- Possible Occupational Infection of Healthcare Workers with Monkeypox Virus, Brazil
Researchers evaluated epidemiologic and molecular characteristics of monkeypox virus (MPXV) infections sampled from 2 healthcare nurses. Five days after collecting samples from an infected patient, the nurses showed typical MPXV manifestations; quantitative PCR and whole-genome sequencing confirmed MPXV infection, most likely transmitted through contact with fomites.
- Protection of SARS-CoV-2 natural infection against reinfection with the BA.4 or BA.5 Omicron subvariants
Effectiveness of a previous pre-Omicron infection against symptomatic BA.4/BA.5 COVID-19 reinfection was 15.1% (95% CI: -47.1 to 50.9%), and against any BA.4/BA.5 reinfection irrespective of symptoms was 28.3% (95% CI: 11.4 to 41.9%). Effectiveness of a previous Omicron infection against symptomatic BA.4/BA.5 reinfection was 76.1% (95% CI: 54.9 to 87.3%), and against any BA.4/BA.5 reinfection was 79.7% (95% CI: 74.3 to 83.9%).
- Rates of Monkeypox Cases by Vaccination Status
Among 32 U.S. jurisdictions, monkeypox incidence among people who are currently recommended to receive vaccine was higher among unvaccinated people compared with those who had received their first vaccine dose 14 days or more earlier. Several factors likely affect crude case rates by vaccination status. Limitations include the inability to account for possible differences in testing or behaviors between vaccinated and unvaccinated people or possible differences in risk due to patient characteristics such as age or underlying condition status.
- Paxlovid Significantly Reduces COVID-19 Hospitalizations and Deaths
In an unadjusted analysis, patients who are prescribed Paxlovid are about two times less likely to be hospitalized for COVID-19 and about four times less likely to die from COVID-19 than those who might be eligible for Paxlovid but did not receive a Paxlovid prescription. Fully vaccinated patients over age 50 who were treated with Paxlovid are about three times less likely to be hospitalized than those not treated with Paxlovid. Patients aged 40-49 are about two times less likely to be hospitalized when treated with Paxlovid, although results vary depending on vaccination status.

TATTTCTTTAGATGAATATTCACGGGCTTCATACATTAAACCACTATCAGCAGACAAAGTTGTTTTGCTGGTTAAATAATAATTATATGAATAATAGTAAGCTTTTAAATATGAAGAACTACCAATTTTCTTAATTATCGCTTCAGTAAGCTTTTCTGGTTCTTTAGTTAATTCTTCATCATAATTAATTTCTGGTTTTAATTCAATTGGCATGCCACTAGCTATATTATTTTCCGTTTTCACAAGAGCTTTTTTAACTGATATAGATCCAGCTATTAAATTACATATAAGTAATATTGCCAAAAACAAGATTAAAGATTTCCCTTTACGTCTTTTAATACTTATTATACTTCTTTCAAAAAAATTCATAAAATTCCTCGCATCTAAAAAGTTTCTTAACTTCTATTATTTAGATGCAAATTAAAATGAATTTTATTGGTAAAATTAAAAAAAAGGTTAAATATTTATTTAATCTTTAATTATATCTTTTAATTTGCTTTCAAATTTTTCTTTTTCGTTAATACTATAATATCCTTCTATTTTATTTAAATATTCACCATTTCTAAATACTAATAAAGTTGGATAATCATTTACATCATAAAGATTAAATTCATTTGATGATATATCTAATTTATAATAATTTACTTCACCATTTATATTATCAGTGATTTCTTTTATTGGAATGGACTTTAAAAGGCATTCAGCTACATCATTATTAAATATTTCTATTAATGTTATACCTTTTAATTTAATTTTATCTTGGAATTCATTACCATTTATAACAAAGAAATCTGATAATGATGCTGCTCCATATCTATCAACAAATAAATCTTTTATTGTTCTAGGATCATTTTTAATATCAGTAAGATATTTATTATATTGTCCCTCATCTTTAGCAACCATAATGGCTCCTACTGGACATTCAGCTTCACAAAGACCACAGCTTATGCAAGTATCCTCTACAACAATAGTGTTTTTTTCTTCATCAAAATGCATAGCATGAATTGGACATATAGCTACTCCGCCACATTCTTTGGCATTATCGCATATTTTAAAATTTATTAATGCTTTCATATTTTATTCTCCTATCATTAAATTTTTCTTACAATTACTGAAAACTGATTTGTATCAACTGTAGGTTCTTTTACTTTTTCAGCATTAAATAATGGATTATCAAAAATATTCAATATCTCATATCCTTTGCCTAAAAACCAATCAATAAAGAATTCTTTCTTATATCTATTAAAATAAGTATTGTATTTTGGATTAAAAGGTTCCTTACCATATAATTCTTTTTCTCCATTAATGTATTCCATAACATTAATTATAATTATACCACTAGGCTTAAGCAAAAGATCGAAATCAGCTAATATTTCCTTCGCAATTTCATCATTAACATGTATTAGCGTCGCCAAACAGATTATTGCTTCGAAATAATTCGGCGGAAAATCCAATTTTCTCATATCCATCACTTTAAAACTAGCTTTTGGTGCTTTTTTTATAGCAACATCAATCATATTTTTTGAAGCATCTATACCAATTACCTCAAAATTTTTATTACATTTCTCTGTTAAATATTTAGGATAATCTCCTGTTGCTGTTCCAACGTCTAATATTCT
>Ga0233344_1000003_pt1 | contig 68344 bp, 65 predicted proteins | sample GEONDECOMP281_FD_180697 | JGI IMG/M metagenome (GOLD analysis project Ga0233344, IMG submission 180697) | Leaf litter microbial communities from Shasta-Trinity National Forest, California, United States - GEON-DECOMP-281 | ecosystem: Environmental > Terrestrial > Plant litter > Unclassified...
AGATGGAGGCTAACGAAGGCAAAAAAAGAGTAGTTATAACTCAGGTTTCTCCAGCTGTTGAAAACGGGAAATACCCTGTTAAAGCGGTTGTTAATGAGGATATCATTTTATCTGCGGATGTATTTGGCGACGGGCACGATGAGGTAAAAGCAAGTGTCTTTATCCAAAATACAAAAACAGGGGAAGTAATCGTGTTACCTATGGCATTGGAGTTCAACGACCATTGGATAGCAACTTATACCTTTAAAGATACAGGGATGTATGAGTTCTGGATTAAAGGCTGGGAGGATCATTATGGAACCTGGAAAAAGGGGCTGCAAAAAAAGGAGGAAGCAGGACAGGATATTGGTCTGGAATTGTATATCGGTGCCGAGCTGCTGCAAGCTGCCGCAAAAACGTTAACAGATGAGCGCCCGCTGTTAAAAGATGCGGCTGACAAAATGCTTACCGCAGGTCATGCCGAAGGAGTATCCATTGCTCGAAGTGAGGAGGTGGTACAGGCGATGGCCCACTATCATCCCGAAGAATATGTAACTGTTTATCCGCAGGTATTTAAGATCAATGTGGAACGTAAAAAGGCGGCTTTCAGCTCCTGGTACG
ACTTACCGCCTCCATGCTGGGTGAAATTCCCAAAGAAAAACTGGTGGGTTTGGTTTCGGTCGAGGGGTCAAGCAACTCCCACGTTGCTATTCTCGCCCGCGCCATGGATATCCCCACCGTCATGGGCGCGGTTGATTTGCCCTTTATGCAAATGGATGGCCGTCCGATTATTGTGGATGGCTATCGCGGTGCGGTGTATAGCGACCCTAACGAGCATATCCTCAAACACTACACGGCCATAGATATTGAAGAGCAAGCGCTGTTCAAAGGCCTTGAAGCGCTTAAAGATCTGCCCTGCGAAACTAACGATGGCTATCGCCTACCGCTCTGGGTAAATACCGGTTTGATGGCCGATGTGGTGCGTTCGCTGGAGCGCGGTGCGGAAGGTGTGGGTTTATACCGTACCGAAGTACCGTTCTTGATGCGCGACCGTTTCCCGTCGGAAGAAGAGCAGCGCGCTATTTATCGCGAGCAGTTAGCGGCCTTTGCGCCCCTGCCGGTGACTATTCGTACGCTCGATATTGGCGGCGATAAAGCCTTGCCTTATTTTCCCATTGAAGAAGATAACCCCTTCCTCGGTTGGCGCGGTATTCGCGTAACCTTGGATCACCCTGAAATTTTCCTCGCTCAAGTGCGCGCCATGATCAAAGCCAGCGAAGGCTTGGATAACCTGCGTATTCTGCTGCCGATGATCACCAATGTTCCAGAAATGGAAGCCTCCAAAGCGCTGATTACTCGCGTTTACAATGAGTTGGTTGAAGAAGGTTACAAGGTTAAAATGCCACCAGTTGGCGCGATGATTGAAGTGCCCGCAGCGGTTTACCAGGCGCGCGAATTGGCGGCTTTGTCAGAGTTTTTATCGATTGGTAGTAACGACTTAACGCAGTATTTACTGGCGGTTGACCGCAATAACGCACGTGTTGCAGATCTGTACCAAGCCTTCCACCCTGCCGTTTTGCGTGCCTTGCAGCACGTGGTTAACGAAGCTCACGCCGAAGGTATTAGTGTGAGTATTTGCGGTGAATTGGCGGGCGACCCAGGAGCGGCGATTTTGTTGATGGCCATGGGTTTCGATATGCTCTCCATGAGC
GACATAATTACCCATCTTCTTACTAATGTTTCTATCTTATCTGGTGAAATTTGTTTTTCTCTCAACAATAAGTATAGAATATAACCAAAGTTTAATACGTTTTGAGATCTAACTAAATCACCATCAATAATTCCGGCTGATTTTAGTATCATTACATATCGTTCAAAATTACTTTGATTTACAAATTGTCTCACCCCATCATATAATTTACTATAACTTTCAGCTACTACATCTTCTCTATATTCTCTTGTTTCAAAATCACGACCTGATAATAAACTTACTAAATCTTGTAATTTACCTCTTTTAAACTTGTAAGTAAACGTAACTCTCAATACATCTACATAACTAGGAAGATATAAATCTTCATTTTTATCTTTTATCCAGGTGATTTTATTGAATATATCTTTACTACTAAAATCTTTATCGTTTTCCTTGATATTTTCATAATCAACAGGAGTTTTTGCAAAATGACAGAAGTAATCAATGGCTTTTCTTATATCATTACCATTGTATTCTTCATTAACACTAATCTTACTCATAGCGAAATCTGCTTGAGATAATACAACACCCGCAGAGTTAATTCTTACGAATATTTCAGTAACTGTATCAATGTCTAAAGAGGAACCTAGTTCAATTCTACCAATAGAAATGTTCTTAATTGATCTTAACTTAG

- Nirmatrelvir–Ritonavir and Viral Load Rebound in Covid-19
The incidence of viral load rebound was similar in the nirmatrelvir–ritonavir group and the placebo group. The occurrence of viral load rebound was not retrospectively associated with low nirmatrelvir exposure, recurrence of moderate-to-severe symptoms, or development of resistance to nirmatrelvir. One potential limitation of this analysis is that the clinical trial was conducted during a period of the pandemic when most infections were caused by the B.1.617.2 (delta) variant. However, more recent data indicate that nirmatrelvir–ritonavir is also effective against B.1.1.529 (omicron) variants. Another limitation of this analysis is the focus on identifying potential nirmatrelvir resistance. Viral load as determined by polymerase-chain-reaction assay does not translate directly to the presence of infectious virus and is not perfectly correlated with current or new clinical symptoms. Finally, omicron recurrence has also been observed in untreated patients. In the ACTIV-2/A5401 study, rebounds in viral load and clinical symptoms were relatively common among participants who had not received any antiviral agents. These findings suggest that viral load rebound may be a feature of some SARS-CoV-2 infections and that the natural history of Covid-19 requires continued study.